According to EMC's loss control experts, a good emergency action plan should include:

  • Emergency escape procedures and routes.
  • Procedures for reporting fires and other emergencies.
  • Methods for accounting for personnel following an evacuation.
  • A description of rescue and medical duties of employees.
  • A list of names and job titles of personnel who can be contacted for further information or explanation of the plan.

Before implementing the plan, you should train a sufficient number of employees who can assist in the safe and orderly evacuation in an emergency situation. The plan should be reviewed with each employee prior to its implementation, whenever the employee's responsibilities or designated actions under the plan change, or whenever the plan is changed. New employees should also be trained on those parts of the plan which affect their safety and protection in the event of an emergency.

Granted, you may not be able to plan for every type of emergency situation your organization may face, but without a plan, your organization could cease to function as a result of a natural or man-made disaster.

Your EMC agent can put you in touch with EMC loss control experts who can assist in the development and/or refinement of your emergency action plan as well as help educate employees about the importance of such plans.

OSHA’s revised recordkeeping rule has been cleared by the Bush administration and will go into effect January 1, 2002. Only work-related injuries requiring medical treatment are to be recorded in the new OSHA 300 logs. First aid cases do not need to be reported.

OSHA’s rule addressing the recording and reporting of occupational injuries and illnesses affects approximately 1.3 million establishments. The revision promotes improved employee awareness and involvement in the recordkeeping process, provides workers and their representatives access to the information on recordkeeping forms and increases awareness of potential hazards in the workplace. The revision also allows employers more flexibility for using computers to meet OSHA regulatory requirements.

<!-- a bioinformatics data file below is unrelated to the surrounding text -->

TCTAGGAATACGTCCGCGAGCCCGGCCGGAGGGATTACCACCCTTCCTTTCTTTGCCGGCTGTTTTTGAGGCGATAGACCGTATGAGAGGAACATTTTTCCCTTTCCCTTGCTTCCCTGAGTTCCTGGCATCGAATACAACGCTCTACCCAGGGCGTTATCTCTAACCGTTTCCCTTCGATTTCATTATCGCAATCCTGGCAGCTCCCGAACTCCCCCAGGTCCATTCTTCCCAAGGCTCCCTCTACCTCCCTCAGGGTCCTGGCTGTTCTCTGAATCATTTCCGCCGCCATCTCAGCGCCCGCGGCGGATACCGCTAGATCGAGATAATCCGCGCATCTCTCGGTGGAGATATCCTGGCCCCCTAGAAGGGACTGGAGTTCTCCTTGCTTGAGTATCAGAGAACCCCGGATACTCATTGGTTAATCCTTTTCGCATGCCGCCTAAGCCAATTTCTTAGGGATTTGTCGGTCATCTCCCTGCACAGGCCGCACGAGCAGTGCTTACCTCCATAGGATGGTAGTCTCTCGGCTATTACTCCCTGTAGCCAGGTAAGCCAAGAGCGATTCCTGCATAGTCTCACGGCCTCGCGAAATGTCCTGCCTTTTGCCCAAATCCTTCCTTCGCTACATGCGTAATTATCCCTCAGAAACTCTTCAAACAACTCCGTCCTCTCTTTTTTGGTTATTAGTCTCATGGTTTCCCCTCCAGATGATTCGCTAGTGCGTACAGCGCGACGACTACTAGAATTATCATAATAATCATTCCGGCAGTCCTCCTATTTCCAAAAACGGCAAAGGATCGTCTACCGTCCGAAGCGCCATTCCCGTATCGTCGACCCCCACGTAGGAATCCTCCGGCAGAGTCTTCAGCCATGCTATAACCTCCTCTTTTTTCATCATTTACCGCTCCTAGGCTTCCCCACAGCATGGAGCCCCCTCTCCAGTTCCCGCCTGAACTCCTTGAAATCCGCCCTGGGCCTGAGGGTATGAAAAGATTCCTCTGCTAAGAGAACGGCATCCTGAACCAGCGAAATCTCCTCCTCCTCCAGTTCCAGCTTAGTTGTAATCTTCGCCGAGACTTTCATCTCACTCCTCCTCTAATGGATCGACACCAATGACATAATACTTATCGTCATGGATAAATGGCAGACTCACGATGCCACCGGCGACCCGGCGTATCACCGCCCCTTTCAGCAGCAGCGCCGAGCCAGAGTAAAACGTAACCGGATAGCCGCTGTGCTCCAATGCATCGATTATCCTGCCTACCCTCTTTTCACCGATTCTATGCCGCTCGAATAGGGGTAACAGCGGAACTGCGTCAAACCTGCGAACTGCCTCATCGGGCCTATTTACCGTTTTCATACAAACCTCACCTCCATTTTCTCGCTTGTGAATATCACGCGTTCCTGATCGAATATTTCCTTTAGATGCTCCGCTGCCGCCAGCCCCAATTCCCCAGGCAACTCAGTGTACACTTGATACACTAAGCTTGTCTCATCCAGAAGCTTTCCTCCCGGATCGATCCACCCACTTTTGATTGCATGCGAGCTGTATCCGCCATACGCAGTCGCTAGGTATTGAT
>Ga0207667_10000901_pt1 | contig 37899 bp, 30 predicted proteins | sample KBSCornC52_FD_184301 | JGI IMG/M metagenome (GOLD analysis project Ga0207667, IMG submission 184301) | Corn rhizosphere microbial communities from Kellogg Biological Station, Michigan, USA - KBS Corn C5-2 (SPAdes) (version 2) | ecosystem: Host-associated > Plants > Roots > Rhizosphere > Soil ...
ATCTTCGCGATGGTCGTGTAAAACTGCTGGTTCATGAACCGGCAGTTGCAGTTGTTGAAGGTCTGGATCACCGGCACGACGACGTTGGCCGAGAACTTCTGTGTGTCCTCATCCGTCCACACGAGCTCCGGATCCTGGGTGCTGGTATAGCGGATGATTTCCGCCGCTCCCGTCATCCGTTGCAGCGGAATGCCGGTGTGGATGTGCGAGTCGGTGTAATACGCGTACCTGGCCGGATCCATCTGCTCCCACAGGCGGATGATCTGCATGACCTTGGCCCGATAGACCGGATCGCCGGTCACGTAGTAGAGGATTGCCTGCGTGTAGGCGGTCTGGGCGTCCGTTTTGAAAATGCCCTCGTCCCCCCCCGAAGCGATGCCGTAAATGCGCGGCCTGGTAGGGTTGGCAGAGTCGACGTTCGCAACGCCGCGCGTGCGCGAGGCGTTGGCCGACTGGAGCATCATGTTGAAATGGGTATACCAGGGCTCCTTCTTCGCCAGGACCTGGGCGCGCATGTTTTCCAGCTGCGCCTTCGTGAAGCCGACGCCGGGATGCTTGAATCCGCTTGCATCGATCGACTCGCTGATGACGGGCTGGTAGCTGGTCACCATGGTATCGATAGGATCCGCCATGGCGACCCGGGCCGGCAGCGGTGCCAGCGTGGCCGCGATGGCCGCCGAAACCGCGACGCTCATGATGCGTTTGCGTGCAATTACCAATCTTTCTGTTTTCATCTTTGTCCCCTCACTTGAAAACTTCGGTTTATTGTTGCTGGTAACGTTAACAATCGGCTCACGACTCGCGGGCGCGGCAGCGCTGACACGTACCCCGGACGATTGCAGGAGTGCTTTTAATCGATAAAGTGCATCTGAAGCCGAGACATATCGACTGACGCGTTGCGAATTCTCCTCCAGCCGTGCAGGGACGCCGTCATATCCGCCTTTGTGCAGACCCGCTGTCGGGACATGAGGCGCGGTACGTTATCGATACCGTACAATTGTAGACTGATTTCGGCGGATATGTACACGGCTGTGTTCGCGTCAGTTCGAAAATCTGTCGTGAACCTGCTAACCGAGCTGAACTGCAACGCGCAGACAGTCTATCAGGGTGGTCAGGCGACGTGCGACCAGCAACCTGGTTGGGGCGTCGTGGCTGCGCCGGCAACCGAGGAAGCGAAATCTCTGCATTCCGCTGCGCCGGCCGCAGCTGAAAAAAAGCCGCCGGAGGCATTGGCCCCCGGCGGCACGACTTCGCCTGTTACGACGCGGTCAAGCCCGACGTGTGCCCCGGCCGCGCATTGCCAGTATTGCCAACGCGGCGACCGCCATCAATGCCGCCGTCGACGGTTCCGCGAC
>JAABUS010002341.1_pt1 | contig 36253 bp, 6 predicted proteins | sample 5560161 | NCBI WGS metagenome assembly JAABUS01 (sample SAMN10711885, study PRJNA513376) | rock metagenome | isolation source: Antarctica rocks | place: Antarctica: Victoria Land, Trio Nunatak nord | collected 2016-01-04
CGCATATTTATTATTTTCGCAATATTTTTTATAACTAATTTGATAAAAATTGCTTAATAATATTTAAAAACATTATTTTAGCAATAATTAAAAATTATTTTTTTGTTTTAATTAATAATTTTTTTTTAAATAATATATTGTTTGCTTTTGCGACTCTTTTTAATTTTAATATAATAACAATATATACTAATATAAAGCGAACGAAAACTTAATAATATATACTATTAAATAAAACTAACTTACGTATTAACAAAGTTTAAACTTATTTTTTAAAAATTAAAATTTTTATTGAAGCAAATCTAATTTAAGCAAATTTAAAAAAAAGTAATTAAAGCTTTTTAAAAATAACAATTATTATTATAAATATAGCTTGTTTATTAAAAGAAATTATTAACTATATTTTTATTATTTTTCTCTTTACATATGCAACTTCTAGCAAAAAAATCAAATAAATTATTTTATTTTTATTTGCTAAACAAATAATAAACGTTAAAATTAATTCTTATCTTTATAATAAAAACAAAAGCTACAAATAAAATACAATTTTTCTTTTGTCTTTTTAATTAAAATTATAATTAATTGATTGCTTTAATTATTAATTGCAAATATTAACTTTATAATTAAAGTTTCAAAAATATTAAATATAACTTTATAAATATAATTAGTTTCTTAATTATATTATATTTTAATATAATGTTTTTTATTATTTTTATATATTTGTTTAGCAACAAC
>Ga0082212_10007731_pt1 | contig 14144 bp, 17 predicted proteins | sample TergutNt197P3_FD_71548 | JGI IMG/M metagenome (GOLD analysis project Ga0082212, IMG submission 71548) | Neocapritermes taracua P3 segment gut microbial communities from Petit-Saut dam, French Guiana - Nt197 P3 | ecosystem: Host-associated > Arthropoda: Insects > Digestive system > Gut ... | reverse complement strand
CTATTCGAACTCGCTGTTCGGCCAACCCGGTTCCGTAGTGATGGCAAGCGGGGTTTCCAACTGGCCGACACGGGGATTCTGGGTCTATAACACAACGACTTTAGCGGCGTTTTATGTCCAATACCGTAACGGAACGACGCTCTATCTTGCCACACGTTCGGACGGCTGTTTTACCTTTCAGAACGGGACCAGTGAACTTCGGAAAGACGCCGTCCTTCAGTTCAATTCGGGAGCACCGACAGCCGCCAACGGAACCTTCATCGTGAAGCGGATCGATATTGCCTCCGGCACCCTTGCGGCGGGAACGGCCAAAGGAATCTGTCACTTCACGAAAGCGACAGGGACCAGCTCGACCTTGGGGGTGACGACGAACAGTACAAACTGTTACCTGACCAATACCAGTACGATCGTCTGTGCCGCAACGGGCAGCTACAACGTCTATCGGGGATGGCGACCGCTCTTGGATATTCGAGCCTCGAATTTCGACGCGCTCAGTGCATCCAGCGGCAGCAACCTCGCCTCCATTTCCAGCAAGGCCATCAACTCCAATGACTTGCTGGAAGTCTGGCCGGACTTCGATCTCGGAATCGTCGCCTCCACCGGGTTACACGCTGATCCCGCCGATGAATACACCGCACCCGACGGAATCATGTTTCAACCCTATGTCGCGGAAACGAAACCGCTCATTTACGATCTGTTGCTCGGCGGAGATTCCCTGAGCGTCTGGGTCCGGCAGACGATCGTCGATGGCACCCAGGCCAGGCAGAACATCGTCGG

Employers with 10 or fewer employees are exempt from most requirements of the new rule, as are a number of industries classified as low-hazard such as retail service, finance, insurance and real estate sectors.

Contact your EMC agent or visit for more information about how this recordkeeping rule revision will affect you and your employees.

Drug-Free Workplaces
The newly formed House of Representatives Drug Abuse Task Force is expected to push for increased action on the topic of drug-free workplace programs.

OSHA Ergonomics Announcement Delayed
In the wake of recent events, the Department of Labor has postponed the announcement of a plan of action on ergonomics until later this fall.

Count on EMC

Our new marketing initiative says it all - for coverages, service and expertise, count on EMC Insurance Companies.